The Japanese stock market is sharply lower on Thursday, extending the losses in the previous session, with the Nikkei 225 falling more than 400 points to below the 27,700 level, following the broadly negative cues from global markets overnight, with the Yen dropping to a fresh 24-year low and threatening to breach the key psychological level of 140.
The benchmark Nikkei 225 Index closed the morning session at 27,673.14, down 418.39 points or 1.49 percent, after hitting a low of 27,606.22 earlier. Japanese stocks closed modestly lower on Wednesday.
Market heavyweight SoftBank Group is losing almost 2 percent and Uniqlo operator Fast Retailing is declining more than 2 percent. Among automakers, Honda is losing more than 2 percent and Toyota is down 2.5 percent.
In the tech space, Screen Holdings is losing more than 3 percent, Tokyo Electron is declining 2.5 percent and Advantest is slipping more than 4 percent.
In the banking sector, Mitsubishi UFJ Financial and Mizuho Financial are losing almost 1 percent each, while Sumitomo Mitsui Financial is edging down 0.4 percent.
Among the major exporters, Canon is losing more than 2 percent, Mitsubishi Electric is declining almost 3 percent, Sony is down more than 1 percent and Panasonic is slipping almost 1 percent.
Among the other major losers, Mitsui Mining & Smelting is losing almost 5 percent and Unitika is declining more than 4 percent, while Pacific Metals, Yokogawa Electric, Osaka Gas, Toto, Mitsubishi, BANDAI NAMCO and Marubeni are all down more than 3 percent each. Sumitomo Metal Mining, Denso, TDK and Itochu are declining almost 3 percent each.
Conversely, Sekisui House is gaining almost 5 percent, while Konami Group and Japan Steel Works are adding almost 3 percent each.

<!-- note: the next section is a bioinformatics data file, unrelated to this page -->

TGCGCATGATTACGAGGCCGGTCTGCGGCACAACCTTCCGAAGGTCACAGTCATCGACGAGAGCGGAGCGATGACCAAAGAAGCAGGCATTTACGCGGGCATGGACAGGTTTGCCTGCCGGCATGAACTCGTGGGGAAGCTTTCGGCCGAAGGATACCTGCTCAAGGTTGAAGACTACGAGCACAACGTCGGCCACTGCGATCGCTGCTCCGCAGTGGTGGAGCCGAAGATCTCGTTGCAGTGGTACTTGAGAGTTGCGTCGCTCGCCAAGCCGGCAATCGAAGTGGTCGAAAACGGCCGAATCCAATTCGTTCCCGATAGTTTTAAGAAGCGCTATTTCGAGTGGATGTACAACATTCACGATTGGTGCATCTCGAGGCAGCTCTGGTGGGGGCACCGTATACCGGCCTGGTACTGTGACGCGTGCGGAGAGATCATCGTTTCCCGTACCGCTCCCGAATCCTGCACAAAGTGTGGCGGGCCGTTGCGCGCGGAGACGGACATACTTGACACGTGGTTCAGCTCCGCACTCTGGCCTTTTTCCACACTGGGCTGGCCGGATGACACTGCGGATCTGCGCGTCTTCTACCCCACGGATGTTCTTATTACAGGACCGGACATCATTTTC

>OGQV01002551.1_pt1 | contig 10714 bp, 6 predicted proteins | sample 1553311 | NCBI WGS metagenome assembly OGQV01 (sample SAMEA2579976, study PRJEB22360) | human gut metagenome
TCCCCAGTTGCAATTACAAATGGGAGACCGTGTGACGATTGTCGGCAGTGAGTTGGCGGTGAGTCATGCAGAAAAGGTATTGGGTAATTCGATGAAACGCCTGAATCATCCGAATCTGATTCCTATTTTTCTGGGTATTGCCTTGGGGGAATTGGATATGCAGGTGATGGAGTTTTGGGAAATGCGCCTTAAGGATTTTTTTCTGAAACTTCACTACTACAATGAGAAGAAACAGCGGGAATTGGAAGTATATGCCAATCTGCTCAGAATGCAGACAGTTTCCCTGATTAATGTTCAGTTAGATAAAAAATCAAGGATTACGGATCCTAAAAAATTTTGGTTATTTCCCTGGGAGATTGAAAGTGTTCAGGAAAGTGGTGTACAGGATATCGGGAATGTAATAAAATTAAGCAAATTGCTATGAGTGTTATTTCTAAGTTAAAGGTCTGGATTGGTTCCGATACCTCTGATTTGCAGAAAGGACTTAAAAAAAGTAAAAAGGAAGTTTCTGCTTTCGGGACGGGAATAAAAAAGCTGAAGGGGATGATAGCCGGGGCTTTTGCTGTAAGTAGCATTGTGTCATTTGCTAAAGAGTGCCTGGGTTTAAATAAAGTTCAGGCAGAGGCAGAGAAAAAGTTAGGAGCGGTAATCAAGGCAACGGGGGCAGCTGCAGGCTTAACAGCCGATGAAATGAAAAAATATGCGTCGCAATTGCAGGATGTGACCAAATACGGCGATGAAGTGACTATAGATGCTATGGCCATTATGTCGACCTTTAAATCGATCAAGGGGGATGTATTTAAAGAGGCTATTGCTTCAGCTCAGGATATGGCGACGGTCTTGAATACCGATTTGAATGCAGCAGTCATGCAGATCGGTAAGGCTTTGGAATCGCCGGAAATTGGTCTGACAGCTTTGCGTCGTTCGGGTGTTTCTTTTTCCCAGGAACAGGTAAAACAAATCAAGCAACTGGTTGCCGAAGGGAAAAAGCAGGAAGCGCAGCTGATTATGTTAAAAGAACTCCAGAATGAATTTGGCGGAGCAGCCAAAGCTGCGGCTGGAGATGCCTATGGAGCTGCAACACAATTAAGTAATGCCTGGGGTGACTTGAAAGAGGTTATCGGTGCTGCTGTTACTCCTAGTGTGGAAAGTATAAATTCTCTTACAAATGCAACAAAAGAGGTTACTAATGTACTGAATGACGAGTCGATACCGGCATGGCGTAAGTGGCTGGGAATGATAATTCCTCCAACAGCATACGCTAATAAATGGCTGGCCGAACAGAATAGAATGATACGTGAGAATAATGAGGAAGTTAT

In economic news, the manufacturing sector in Japan continued to expand in August, albeit at a slower pace, the latest survey from Jibun Bank revealed on Thursday with a manufacturing PMI score of 51.5. That’s down from 52.1 in July, although it remains above the boom-or-bust line of 50 that separates expansion from contraction.
In the currency market, the U.S. dollar is trading in the mid-139 yen-range on Thursday.
Elsewhere in Asia, Taiwan and South Korea are down 1.7 and 1.6 percent, respectively. New Zealand, Hong Kong, Singapore, Malaysia and Indonesia are lower by between 0.1 and 0.9 percent each. China is bucking the trend and is up 0.1 percent.
On Wall Street, stocks came under pressure over the course of the trading day on Wednesday, extending the notable downward move seen in the past few sessions. The major averages showed a lack of direction early in the session but eventually slid firmly into negative territory.
The major averages saw further downside going into the close, ending the session at their worst levels of the day. The Dow slid 280.44 points or 0.9 percent to 31,510.43, the Nasdaq fell 66.93 points or 0.6 percent to 11,816.20 and the S&P 500 dropped 31.16 points or 0.8 percent to 3,955.00.
The major European markets all also moved to the downside on the day. While the French CAC 40 Index tumbled by 1.4 percent, the U.K.’s FTSE 100 Index and the German DAX Index slumped by 1.1 percent and 1.0 percent, respectively.
Crude oil prices saw further downside on Wednesday, extending recent losses on concerns about the outlook for the global economy after the Eurozone’s record high inflation report. West Texas Intermediate for October delivery tumbled $2.09 or 2.3 percent to $89.55 a barrel.